Hiring Increases 19% Over Last Year in March
LinkedIn’s April Workforce Report states that hiring was up 19.3% year over year in March. This was also 3.1% over February (seasonally adjusted). Cities such as Houston, Phoenix, Dallas/Ft. Worth, and Cleveland-Akron not only surpassed the national average but also traditionally strong cities such as New York, Seattle, and San Francisco.
U.S. Private Sector Adds Over 240K Jobs in March
“US private sector employment rose by 241,000 jobs in March from February amid a “rip-roaring” job market, according to the ADP National Employment Report. February’s gain was revised upwards to 246,000 from the initially reported 235,000.
“We saw impressive momentum in the first quarter of 2018 with more jobs added per month on average than in 2017,” said Ahu Yildirmaz, VP and co-head of the ADP Research Institute. “Midsized businesses added nearly half of all jobs this month, the best growth this segment has seen since the fall of 2014. The manufacturing industry also performed well, with its strongest increase in more than three years.””
U.S. Nonfarm Payrolls Add 103K Jobs, Less Than Expected
The Bureau of Labor Statistic nonfarm payrolls report states that the U.S. economy added 10kK jobs in March rather than the 193K that was expected. This rate of job creation was the slowest in the past 6 months – combined with the low 4.1% unemployment rate and a slight increase in wage growth, this signals that labor market continues to be tight.
“If one were to only focus on this single month, the March employment report is on the disappointing side,” said Mark Hamrick, senior economic analyst at Bankrate.com. “Broader context is appropriate, however. The job market is widely regarded to be close to full employment. So, hiring gains should be slowing at this point in the expansion.”
Cold Call Number 3 Maybe the Charm
A new study from Lever shows that recruiters have a better chance of a response after three tries. The first outreach gives a 50% response rate, the second at 84.7% and almost 100% after the third. This, of course, varies by job category – Engineers had a low 35% response rate, compared with designers at 59%.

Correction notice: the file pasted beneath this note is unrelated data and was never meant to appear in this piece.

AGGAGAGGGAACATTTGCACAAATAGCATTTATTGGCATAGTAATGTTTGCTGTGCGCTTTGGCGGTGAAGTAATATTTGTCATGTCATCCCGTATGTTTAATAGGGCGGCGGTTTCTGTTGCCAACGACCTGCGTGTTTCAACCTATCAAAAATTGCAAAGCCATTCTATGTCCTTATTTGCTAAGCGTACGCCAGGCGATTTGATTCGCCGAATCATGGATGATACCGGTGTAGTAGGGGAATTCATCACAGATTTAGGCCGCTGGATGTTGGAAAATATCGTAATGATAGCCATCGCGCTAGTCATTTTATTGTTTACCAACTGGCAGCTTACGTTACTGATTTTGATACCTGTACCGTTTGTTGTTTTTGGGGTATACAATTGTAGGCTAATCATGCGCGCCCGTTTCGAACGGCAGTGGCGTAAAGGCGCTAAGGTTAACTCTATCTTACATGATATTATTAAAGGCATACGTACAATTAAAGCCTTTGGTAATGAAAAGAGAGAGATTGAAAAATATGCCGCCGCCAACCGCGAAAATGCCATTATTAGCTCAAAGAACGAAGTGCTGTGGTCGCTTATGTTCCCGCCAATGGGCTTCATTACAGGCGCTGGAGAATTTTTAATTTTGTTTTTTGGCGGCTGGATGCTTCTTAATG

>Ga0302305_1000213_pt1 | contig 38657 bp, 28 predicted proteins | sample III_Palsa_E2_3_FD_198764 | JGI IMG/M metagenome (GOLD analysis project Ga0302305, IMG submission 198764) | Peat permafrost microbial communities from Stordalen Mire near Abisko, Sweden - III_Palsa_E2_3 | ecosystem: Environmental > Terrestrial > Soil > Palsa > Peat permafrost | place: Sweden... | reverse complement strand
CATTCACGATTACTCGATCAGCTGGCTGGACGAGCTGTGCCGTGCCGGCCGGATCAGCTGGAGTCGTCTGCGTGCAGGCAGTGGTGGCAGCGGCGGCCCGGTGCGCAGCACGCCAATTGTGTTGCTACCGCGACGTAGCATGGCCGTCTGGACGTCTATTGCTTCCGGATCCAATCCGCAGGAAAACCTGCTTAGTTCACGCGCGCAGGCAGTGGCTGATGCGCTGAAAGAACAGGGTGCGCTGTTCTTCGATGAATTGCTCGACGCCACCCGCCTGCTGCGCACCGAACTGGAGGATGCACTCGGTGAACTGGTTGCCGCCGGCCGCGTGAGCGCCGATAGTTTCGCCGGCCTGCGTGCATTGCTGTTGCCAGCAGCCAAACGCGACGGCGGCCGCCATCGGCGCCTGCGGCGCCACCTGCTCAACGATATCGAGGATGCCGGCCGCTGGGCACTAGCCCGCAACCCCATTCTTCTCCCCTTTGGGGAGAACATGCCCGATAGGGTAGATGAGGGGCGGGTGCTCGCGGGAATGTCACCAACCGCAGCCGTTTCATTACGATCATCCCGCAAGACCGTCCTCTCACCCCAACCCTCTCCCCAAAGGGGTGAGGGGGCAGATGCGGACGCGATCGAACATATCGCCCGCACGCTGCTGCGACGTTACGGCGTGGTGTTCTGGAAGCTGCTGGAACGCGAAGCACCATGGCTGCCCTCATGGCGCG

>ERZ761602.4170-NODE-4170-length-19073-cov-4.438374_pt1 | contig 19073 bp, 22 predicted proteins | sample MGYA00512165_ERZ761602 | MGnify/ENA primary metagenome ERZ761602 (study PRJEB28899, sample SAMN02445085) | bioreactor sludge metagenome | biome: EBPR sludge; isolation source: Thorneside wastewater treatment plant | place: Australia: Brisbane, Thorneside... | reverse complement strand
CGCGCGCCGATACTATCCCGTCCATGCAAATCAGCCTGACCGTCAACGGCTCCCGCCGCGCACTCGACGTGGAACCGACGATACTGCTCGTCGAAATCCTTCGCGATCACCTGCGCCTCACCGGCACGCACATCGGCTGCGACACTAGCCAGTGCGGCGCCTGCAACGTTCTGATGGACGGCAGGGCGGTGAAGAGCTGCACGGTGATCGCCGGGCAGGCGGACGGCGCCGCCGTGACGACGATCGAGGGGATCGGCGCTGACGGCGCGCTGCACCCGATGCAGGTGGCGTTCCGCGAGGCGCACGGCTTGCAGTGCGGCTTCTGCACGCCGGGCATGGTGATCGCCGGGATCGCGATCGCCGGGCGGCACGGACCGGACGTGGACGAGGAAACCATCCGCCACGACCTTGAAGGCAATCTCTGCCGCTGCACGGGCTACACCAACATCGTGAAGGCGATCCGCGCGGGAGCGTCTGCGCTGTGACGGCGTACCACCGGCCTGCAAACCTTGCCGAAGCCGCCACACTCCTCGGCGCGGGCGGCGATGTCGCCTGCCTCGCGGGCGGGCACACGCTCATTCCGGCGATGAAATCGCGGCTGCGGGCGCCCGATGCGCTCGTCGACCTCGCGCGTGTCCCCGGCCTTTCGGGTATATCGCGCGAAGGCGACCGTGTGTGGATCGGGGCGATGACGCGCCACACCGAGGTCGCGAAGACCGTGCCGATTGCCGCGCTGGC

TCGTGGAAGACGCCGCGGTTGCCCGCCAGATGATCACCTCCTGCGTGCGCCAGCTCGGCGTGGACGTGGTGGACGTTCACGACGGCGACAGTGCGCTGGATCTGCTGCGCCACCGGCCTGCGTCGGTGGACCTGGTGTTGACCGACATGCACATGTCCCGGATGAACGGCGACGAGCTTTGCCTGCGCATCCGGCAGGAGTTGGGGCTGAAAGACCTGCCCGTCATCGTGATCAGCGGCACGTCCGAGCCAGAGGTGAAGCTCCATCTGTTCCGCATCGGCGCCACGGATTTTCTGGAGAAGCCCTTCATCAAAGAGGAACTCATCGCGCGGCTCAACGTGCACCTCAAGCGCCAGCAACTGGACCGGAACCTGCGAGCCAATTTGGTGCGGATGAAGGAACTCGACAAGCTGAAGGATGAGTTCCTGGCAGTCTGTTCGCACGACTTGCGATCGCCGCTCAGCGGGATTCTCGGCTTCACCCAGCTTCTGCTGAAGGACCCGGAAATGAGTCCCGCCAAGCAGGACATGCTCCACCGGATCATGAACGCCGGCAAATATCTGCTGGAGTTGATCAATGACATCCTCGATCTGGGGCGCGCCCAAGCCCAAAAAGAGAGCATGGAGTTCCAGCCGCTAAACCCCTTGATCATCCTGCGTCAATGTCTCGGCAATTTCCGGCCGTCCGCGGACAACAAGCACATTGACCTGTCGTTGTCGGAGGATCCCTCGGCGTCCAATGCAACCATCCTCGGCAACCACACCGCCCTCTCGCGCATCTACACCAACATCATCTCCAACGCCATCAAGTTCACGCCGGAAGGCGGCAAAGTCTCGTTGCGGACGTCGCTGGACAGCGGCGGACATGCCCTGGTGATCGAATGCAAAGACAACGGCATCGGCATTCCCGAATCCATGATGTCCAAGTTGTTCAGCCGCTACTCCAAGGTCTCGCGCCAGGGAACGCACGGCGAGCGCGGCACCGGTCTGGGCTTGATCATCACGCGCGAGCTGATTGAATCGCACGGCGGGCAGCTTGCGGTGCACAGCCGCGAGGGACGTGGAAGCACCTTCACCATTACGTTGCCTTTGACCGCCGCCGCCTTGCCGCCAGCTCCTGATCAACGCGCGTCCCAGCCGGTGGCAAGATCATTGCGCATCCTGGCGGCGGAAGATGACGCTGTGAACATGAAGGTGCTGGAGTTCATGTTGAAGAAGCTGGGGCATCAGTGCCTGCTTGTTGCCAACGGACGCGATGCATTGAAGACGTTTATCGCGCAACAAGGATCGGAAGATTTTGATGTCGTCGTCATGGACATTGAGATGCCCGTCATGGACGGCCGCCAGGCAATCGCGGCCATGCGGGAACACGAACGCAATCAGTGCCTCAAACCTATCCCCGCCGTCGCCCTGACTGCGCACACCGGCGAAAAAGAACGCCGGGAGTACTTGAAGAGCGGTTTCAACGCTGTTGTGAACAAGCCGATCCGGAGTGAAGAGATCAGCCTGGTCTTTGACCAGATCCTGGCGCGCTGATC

Glassdoor Releases Top 25 Companies Currently Hiring
Glassdoor lists 25 companies that are ‘hiring like crazy’. The list runs the gamut, across a variety of industries and desired skills. Uber, Procter & Gamble, Amazon, and Glassdoor itself are a few examples of those included on the list.
Nashville and San Francisco Post Lowest Job Rates
“The Nashville-Davidson-Murfreesboro-Franklin metropolitan area in Tennessee posted the lowest unemployment rate among all large, US metropolitan areas in February at 2.7%, the US Bureau of Labor Statistics announced today. The San Francisco-Oakland-Hayward area in California followed at 2.9%.
The highest jobless rate among large metropolitan areas in February was posted by the Buffalo-Cheektowaga-Niagara Falls area in New York, at 6.4%.”
Candidates Familiar with the Company Stick Around Longer
A Glassdoor study finds that “the more job applicants know about a company and its job opening, the longer they stay onboard once hired.” On average, employees stay around 4 years, but that has been declining since 2014. A decrease in retention rates has a direct correlation to rehiring costs. Glassdoor’s Economic Research team calculated that to rehire/refill the six million job openings currently on the site would cost employers between $29.1 billion to $32.6 billion over the next four years.
Self-employed Workers are a Happy Bunch
Research by the University of Sheffield and the University of Exeter found that workers that are self-employed are happier than those that work for others. They are more engaged and enjoy the freedom of innovation more than traditional employees.
Managers in the U.S. Feel They Lack Training and Are Overwhelmed
A study by West Monroe Partners states that 59% of managers with one or two direct reports responded that they have had no management training and 41% of those overseeing 3-4 workers state the same. In addition, 44% of managers feel overwhelmed as they are too busy to give ‘adequate feedback and direction’ to their team members.
Diversity Continues to Boost Innovation